Michael Kenny and Nick Pearce argue that the Anglosphere idea is politically implausible but ideologically potent.

Although much of the EU referendum debate is likely to focus on bread-and-butter questions about jobs and living standards, and the extent to which the prime minister’s reform package addresses public concerns about immigration and democratic control over EU institutions, bigger questions about Britain’s identity and place in the world loom large too.

In the last couple of decades, eurosceptics have developed the idea that Britain’s future lies not with the union of European states but with a group of ‘Anglosphere’ countries, at the core of which are the ‘five eyes’ countries (so-called because of their cooperation on intelligence) of the UK, United States, Australia, Canada and New Zealand. We five, it is argued, share a common history, language and political culture: liberal, protestant, free market, democratic and English-speaking.

The idea gained ground among conservatives in their New Labour wilderness years, and it was given further oxygen by the neo-conservative ‘coalition of the willing’ stitched together for the invasion of Iraq, which seemed to demonstrate the Anglosphere’s potency as an geopolitical organising principle. By the time of the 2010 election, the word ‘Anglosphere’ had become common currency in conservative circles, name-checked by leading centre-right thinkers like David Willetts, as well as Eurosceptic luminaries like Dan Hannan MEP, who devoted a book and numerous blogs to the subject.

As foreign secretary, William Hague sought to strengthen ties between the Anglosphere countries, despite the indifference shown by the Obama presidency to the idea. After leaving the cabinet, leading Eurosceptic Owen Patterson gave a lengthy speech in the US on the subject of an Anglospheric global alliance for free trade and security. He could expect a sympathetic hearing in Republican circles at least, if not the White House. In its 2015 election manifesto, Ukip praised the Anglosphere as a ‘global community’ of which the UK was a key part. More recently, David Davis has pointed to the Anglosphere as the terrain for a new ‘global project’. After Brexit, he has argued, the UK should become more like Canada, not Norway or Switzerland.

Economic stagnation in the eurozone has given a superficial gloss to claims that the UK would do better to expand its trade with the Commonwealth than to remain inside the EU. For the free-market right, adding former British colonies and city-states in Asia to the Anglosphere has a further appeal: the fast-growing Asian economies appear to mirror the neo-liberal Anglo-Saxon ones, unencumbered by large welfare states, strong trade unions or high taxes. Reunited with the Anglosphere and trading with Asia, the story goes, Britannia would be simultaneously unchained from Europe and social democracy.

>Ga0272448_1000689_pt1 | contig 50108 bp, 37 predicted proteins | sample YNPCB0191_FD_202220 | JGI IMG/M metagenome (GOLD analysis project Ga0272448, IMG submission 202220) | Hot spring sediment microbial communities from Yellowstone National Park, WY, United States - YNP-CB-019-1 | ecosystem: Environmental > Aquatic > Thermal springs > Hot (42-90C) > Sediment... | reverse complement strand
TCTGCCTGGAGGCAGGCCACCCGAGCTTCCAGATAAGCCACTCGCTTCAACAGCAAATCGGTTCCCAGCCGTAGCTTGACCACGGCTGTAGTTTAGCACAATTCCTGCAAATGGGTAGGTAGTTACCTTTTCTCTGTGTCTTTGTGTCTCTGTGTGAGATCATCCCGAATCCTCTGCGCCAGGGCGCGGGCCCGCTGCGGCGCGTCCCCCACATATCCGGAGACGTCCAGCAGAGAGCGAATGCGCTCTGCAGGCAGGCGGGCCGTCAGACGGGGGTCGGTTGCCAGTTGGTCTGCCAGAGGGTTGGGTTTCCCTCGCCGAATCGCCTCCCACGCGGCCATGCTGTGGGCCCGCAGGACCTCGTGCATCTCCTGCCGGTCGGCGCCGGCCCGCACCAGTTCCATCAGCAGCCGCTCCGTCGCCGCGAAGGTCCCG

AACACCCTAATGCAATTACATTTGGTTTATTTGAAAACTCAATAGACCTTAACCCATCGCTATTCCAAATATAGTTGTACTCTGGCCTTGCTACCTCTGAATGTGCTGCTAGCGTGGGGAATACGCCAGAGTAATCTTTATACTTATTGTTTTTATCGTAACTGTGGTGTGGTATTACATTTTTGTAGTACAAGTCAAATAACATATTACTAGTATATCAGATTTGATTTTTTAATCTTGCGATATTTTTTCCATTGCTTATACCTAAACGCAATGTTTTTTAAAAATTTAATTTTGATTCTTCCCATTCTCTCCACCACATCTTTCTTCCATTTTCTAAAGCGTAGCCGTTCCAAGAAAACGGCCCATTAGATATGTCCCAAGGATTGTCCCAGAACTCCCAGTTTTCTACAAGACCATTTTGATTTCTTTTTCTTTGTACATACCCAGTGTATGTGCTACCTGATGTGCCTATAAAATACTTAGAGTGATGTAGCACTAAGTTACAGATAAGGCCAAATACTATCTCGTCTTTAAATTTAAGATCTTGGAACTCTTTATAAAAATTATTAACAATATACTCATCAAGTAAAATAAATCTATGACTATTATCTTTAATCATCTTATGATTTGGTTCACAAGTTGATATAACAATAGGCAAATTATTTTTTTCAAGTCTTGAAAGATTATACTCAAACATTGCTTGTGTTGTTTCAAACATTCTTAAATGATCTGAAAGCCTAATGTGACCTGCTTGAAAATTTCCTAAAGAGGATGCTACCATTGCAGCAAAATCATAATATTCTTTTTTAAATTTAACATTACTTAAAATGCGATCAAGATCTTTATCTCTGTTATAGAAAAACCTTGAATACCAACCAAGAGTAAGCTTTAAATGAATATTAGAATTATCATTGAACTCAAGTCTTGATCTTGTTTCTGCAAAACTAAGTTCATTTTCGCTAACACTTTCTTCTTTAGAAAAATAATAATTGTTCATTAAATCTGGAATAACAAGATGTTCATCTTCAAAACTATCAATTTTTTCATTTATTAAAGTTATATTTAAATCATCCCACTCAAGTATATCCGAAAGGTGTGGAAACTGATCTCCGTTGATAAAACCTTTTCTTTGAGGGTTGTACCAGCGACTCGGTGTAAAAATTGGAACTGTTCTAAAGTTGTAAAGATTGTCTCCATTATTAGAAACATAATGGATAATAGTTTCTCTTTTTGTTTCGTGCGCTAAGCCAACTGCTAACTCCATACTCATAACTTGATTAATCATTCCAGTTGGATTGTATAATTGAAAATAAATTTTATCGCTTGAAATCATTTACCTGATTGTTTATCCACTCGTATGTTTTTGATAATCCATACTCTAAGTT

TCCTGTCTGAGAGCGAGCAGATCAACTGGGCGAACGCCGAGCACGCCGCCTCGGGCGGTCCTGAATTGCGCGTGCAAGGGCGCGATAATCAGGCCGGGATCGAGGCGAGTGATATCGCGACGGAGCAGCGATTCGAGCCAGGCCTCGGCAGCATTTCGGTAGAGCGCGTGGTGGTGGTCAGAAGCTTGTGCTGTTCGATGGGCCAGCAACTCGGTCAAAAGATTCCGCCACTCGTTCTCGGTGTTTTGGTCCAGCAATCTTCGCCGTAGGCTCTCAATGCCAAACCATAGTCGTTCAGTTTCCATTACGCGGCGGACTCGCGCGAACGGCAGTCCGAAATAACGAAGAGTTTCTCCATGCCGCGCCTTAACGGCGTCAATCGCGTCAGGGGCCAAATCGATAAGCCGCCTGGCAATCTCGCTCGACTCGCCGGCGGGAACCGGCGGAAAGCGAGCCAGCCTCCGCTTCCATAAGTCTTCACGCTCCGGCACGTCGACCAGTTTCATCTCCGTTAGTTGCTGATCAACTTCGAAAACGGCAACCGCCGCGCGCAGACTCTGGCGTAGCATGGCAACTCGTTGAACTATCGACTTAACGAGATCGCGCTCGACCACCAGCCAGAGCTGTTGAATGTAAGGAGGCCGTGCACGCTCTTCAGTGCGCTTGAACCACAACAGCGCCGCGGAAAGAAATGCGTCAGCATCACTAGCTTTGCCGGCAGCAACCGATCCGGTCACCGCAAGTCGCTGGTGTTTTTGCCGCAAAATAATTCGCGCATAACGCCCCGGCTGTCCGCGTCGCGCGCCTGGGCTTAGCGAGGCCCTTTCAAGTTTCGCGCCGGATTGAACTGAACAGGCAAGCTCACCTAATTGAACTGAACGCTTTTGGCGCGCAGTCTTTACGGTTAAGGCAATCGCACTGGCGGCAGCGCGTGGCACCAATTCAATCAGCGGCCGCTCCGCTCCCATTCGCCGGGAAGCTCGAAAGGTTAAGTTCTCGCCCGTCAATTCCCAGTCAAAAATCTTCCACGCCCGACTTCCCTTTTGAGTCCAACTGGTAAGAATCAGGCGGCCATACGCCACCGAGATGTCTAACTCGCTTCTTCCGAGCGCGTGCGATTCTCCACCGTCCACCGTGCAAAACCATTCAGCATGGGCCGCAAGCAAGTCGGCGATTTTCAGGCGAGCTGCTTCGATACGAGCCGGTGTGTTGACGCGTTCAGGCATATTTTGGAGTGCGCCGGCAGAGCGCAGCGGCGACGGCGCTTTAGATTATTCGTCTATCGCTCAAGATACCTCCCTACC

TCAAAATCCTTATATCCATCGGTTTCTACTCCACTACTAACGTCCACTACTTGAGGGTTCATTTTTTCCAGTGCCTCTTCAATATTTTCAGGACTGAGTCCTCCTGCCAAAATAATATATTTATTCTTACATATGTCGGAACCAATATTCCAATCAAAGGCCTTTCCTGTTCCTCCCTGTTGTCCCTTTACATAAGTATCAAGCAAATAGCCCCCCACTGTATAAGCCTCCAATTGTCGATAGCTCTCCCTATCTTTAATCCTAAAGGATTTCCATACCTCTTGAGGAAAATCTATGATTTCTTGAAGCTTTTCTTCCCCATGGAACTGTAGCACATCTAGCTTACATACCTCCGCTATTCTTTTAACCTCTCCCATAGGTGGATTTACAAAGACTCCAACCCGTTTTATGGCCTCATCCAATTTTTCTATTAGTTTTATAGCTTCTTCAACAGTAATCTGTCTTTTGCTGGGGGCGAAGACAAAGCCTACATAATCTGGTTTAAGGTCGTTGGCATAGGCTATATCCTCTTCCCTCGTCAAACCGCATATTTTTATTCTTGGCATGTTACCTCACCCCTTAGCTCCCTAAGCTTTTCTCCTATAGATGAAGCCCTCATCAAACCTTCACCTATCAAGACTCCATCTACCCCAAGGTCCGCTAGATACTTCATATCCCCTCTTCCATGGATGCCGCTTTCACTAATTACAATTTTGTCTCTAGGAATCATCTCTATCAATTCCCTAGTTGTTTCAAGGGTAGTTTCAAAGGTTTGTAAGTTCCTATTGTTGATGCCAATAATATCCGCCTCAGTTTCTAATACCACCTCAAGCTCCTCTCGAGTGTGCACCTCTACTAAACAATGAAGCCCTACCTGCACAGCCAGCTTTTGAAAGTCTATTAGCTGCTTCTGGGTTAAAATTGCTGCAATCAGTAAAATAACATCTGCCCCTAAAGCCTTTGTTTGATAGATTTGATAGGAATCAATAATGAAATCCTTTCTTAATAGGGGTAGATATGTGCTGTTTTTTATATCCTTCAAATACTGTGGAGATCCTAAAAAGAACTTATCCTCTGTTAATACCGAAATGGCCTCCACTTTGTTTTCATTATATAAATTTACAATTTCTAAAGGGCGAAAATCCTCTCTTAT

These geopolitical and economic claims are met with derision in centrist political circles. For international relations realists, the idea of an Anglosphere alliance barely merits a straight face, let alone serious consideration. And it is unquestionable that the US and Canada, let alone India, would view a geopolitical alliance of English speakers as an alternative to existing global structures as fanciful; indeed, they are more inclined to question why the UK should entertain leaving the EU at all.

But the Anglosphere’s potency is ideological, not geopolitical. It functions as an imaginary horizon for a Eurosceptic worldview of Britain after Brexit, uniting the UK with a global trading future as well as a sceptered isle past. It registers nostalgia but also energy: Britain would be liberated to march on the world stage again, freed from sclerotic, conformist Europe and reanimated by the animal spirits that once gave it an empire. Thus the Anglosphere myth shields the Eurosceptic flank where it is most vulnerable, by rebutting the charge that it wants to take Britain back to the 1950s, by delving even deeper into our island story and casting it forward into the 21st century. For the Carswell and Cummings factions in the Brexit camp, it helps to furnish precisely the optimistic, expansive account of Britain’s economic future they believe stands the only chance of winning the referendum.

This should give pro-Europeans pause for thought. The ‘Remain’ campaign is currently premised largely on the risks of Brexit (or ‘Project Fear’ as it is known to its detractors). It needs an optimistic account of Britain’s future in the world, one which passes through the European Union, not past it. Yet globalisation currently gets a bad press, and in the face of insecurity and inequality, a New Labour-style formula of ‘globalisation plus good schools’ doesn’t cut much ice with working-class voters. Developing its own version of Britain’s identity and role in the world, beyond the fact of EU membership alone, is therefore a pressing task.

This is an edited extract from a full-length article that will appear in edition 22.4 of Juncture, IPPR's quarterly journal of politics and ideas, published by Wiley.